Edge Memory shows off NextGen M.2 NVMe drive

You're forgiven if you've never heard of Edge Memory. It's a subsidiary of Avant Technology, a large supplier of memory devices though not a name that's necessarily familiar among PC enthusiasts. The focus has been on OEM products in the past, but Edge Memory is looking to go after the mainstream consumer market. To that end, the company announced several new SSDs that are slated for release in the near future.

The most interesting of the drives is the NextGen M.2 NVMe, which comes in capacities of 120GB/250GB/500GB/1TB/2TB. That covers all the bases, though I'd expect the smallest two models may suffer from reduced performance compared to the larger drives. The NextGen pairs a Silicon Motion SM2262 controller with 3D TLC NAND, and Edge claims read/write speeds of up to 3.2/1.9GB/s, with 370K/300K IOPS. We've seen other drives that use Silicon Motion controllers, including the Intel 600p (SM2260 with custom firmware). Assuming the newer version improves performance, the NextGen should be a capable drive.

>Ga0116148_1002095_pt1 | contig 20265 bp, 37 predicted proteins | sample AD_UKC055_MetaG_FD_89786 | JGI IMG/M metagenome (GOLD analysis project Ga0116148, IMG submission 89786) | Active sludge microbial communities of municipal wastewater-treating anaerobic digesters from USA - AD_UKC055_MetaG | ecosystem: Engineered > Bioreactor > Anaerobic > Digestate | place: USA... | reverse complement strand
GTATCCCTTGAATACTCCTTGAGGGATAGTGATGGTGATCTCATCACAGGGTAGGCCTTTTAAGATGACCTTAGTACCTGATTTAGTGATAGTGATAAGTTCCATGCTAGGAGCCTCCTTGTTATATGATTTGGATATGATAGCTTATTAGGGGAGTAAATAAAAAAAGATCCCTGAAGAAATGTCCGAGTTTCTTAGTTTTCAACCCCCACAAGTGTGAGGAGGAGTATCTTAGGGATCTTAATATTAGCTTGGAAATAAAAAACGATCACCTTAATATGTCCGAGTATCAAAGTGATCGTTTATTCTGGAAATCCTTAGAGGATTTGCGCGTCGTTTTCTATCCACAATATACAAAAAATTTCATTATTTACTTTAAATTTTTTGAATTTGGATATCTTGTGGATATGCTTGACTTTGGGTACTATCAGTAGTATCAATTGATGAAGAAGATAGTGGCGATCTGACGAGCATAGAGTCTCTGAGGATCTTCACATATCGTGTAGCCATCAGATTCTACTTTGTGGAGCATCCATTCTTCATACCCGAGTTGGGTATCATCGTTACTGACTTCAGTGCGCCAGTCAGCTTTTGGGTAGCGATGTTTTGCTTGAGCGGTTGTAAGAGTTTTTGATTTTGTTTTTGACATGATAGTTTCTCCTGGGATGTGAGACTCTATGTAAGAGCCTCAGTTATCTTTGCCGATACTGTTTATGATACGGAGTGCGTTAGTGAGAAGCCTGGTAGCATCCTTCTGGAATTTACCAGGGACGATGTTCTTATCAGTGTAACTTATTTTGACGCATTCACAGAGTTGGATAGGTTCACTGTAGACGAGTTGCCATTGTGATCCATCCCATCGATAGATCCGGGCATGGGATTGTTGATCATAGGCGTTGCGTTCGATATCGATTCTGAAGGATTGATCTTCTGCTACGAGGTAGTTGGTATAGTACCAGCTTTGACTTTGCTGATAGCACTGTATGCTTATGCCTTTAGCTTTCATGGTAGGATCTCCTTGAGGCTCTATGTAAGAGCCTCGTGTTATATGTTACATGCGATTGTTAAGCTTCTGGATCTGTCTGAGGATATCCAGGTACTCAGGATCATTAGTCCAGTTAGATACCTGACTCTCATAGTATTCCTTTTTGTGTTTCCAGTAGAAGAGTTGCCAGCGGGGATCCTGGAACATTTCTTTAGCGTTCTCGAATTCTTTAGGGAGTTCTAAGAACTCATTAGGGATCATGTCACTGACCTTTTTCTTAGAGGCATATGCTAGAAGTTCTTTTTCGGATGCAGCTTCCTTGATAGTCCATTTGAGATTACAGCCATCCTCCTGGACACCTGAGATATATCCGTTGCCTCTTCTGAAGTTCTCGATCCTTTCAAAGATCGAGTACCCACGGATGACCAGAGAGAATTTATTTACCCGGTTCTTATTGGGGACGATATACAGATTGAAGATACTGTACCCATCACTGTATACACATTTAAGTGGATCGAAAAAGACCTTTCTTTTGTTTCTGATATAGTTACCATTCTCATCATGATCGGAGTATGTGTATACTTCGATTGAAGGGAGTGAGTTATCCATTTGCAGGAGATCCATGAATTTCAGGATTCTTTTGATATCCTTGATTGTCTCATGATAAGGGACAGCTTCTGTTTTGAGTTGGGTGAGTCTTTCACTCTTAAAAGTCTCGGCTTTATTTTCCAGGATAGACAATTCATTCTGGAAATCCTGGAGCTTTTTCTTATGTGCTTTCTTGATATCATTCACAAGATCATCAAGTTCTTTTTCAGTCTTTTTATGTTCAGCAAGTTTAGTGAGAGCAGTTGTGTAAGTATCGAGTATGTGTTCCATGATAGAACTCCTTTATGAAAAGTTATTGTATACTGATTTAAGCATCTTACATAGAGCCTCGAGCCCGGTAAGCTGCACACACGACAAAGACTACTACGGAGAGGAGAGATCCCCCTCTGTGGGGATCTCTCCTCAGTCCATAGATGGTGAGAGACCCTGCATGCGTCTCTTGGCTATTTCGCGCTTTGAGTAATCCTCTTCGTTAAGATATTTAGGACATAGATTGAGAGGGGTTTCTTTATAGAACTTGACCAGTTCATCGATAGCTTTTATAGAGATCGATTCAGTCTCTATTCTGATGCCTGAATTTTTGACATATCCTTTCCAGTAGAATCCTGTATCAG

The real question for most of us will come down to pricing. With the 512GB Intel 600p sitting at right around $200, right alongside the WD Black 512GB drive, and the higher performance Samsung 960 Evo 500GB priced at $230, we want either lower pricing than Intel/WD with similar or better performance, or we'd need to see better performance than the Samsung 960 Evo at a higher price. The specs look good, but Edge hasn't revealed a launch date or pricing yet.

Edge also has a new CLX600 M.2 SATA drive coming, with capacities of 60/120/240/480GB. It uses the Silicon Motion SM2258XT controller, also with 3D TLC NAND, though performance is substantially lower than the NextGen drive. The 480GB model lists maximum read/write speeds of 500/400 MB/s and 54K/59K IOPS, so pretty typical of budget SATA drives.

Jarred Walton

Jarred's love of computers dates back to the dark ages when his dad brought home a DOS 2.3 PC and he left his C-64 behind. He eventually built his first custom PC in 1990 with a 286 12MHz, only to discover it was already woefully outdated when Wing Commander was released a few months later. He holds a BS in Computer Science from Brigham Young University and has been working as a tech journalist since 2004, writing for AnandTech, Maximum PC, and PC Gamer. From the first S3 Virge '3D decelerators' to today's GPUs, Jarred keeps up with all the latest graphics trends and is the one to ask about game performance.